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Immigration, the European Union and the UK Labour Market

  • Jonathan Wadsworth

During periods of strong economic growth, migration is and has always been important for filling gaps in the labour market. On balance, the evidence for the UK labour market suggests that fears about adverse consequences of rising immigration in general and EU immigration in particular have still not, on average, materialised. It is hard to find evidence of much displacement of UK workers or lower wages, on average. Immigrants, especially in recent years, tend to be younger and better educated than the UK-born and less likely to be unemployed. Future migration trends will, as ever, depend on relative economic performance and opportunity. But we still need to know more about the effects of rising immigration beyond the labour market in such areas as prices, health, crime and welfare.

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Paper provided by Centre for Economic Performance, LSE in its series CEP Policy Analysis Papers with number 015.

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Date of creation: May 2014
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Handle: RePEc:cep:ceppap:015
Contact details of provider: Web page: http://cep.lse.ac.uk/_new/publications/series.asp?prog=CEPPA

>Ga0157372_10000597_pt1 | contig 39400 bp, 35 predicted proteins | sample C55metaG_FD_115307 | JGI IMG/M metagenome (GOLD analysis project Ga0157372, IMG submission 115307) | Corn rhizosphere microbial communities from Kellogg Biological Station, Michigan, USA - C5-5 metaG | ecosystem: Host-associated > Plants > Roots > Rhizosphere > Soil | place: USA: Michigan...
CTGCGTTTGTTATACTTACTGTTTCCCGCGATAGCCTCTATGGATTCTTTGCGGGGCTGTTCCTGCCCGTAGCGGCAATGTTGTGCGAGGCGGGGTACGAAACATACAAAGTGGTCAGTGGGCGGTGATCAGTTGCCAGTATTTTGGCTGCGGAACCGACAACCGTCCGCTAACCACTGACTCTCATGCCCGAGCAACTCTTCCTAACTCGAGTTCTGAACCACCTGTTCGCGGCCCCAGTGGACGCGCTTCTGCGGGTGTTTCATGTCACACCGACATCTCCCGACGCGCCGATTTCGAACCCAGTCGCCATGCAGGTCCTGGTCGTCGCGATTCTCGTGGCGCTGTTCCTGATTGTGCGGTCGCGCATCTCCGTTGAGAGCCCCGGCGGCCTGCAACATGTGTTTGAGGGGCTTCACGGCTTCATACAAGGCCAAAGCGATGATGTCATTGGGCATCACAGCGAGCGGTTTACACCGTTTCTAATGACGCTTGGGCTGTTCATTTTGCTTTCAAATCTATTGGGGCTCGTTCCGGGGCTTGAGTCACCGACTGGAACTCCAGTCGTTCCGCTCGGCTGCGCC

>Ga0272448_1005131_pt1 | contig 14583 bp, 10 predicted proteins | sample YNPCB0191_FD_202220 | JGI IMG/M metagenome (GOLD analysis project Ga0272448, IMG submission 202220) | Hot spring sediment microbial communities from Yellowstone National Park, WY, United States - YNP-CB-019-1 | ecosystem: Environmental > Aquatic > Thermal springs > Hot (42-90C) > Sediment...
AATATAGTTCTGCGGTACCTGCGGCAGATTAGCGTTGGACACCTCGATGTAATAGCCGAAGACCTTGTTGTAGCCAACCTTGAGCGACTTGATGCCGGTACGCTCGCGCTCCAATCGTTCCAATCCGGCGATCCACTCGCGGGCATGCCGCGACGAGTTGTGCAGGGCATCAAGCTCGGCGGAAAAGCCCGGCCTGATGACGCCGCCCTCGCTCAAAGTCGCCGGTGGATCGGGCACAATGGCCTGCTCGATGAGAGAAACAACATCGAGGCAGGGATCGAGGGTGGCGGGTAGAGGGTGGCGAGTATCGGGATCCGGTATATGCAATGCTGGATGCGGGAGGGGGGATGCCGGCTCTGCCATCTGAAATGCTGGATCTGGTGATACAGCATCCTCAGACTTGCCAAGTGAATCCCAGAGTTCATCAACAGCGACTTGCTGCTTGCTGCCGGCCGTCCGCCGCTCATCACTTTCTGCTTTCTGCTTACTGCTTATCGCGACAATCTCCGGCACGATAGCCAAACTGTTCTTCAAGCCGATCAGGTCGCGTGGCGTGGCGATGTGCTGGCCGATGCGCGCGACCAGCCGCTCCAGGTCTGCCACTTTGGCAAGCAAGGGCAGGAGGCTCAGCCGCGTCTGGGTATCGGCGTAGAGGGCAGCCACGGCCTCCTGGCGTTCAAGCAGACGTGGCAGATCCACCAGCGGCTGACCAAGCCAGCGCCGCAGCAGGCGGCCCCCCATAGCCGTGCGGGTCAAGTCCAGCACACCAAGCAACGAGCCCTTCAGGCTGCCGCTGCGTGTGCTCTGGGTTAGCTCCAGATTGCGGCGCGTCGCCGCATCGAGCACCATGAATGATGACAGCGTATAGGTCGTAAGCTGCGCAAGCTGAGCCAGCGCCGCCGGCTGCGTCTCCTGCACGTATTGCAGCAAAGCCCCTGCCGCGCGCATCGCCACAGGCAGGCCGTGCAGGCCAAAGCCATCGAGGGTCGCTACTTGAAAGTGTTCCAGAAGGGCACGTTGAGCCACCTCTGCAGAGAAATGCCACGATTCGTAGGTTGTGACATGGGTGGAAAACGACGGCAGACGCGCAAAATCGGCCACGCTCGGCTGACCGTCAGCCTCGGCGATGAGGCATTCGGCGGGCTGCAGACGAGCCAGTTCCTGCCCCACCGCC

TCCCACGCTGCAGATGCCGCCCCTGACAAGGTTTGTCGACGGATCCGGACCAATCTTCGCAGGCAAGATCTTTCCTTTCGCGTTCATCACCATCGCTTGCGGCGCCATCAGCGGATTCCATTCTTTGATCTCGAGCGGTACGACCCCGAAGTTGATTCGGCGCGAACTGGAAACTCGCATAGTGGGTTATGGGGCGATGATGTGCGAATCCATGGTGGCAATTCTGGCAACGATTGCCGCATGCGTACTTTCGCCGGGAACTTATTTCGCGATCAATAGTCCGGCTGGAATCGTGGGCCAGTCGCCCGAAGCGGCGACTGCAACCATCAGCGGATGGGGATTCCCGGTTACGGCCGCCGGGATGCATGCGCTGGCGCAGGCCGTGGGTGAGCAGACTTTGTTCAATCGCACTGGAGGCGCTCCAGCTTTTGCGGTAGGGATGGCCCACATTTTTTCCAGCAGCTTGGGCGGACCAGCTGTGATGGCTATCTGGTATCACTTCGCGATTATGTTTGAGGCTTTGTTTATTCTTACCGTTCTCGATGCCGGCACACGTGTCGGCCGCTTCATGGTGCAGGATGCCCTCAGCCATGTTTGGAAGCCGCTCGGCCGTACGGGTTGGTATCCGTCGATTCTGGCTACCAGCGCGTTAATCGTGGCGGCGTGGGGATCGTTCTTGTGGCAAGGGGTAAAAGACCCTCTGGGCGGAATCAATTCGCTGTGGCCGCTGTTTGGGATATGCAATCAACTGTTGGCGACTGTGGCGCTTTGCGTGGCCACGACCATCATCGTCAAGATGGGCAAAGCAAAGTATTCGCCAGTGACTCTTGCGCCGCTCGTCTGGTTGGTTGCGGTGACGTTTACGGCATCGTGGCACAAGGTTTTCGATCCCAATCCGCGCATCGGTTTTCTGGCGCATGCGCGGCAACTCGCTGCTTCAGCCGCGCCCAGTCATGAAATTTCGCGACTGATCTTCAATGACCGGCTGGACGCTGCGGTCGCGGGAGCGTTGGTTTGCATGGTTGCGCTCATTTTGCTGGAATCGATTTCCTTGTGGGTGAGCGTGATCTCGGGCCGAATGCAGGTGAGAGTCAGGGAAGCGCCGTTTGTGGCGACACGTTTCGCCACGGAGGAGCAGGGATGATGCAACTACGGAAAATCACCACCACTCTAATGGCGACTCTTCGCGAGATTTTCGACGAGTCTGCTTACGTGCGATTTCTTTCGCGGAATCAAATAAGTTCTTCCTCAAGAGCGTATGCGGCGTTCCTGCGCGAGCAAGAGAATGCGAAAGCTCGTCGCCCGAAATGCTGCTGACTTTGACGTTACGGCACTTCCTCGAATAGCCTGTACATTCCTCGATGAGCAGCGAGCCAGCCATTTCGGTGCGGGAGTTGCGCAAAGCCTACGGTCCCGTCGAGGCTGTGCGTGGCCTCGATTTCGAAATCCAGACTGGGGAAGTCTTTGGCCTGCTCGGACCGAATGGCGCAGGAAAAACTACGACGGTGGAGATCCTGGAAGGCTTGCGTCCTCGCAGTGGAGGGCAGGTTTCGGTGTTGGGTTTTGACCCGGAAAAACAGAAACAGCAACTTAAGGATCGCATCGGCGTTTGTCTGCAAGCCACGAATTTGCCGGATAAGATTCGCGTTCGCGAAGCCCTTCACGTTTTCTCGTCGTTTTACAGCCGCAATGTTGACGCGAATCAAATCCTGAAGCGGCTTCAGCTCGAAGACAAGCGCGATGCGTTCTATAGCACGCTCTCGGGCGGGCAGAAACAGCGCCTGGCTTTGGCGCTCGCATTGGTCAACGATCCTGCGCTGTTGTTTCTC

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  1. Brian Bell & Stephen Machin & Francesco Fasani, 2010. "Crime and immigration: evidence from large immigrant waves," LSE Research Online Documents on Economics 28732, London School of Economics and Political Science, LSE Library.
  2. Charlotte Geay & Sandra McNally & Shqiponja Telhaj, 2012. "Non-Native Speakers Of English In The Classroom: What Are The Effects On Pupil Performance?," CEE Discussion Papers 0137, Centre for the Economics of Education, LSE.
  3. Sara Lemos & Jonathan Portes, 2008. "New Labour? The Impact of Migration from Central and Eastern European Countries on the UK Labour Market," Discussion Papers in Economics 08/29, Department of Economics, University of Leicester.
  4. Diego Battiston & Richard Dickens & Alan Manning & Jonathan Wadsworth, 2014. "Immigration and the Access to Social Housing in the UK," CEP Discussion Papers dp1264, Centre for Economic Performance, LSE.
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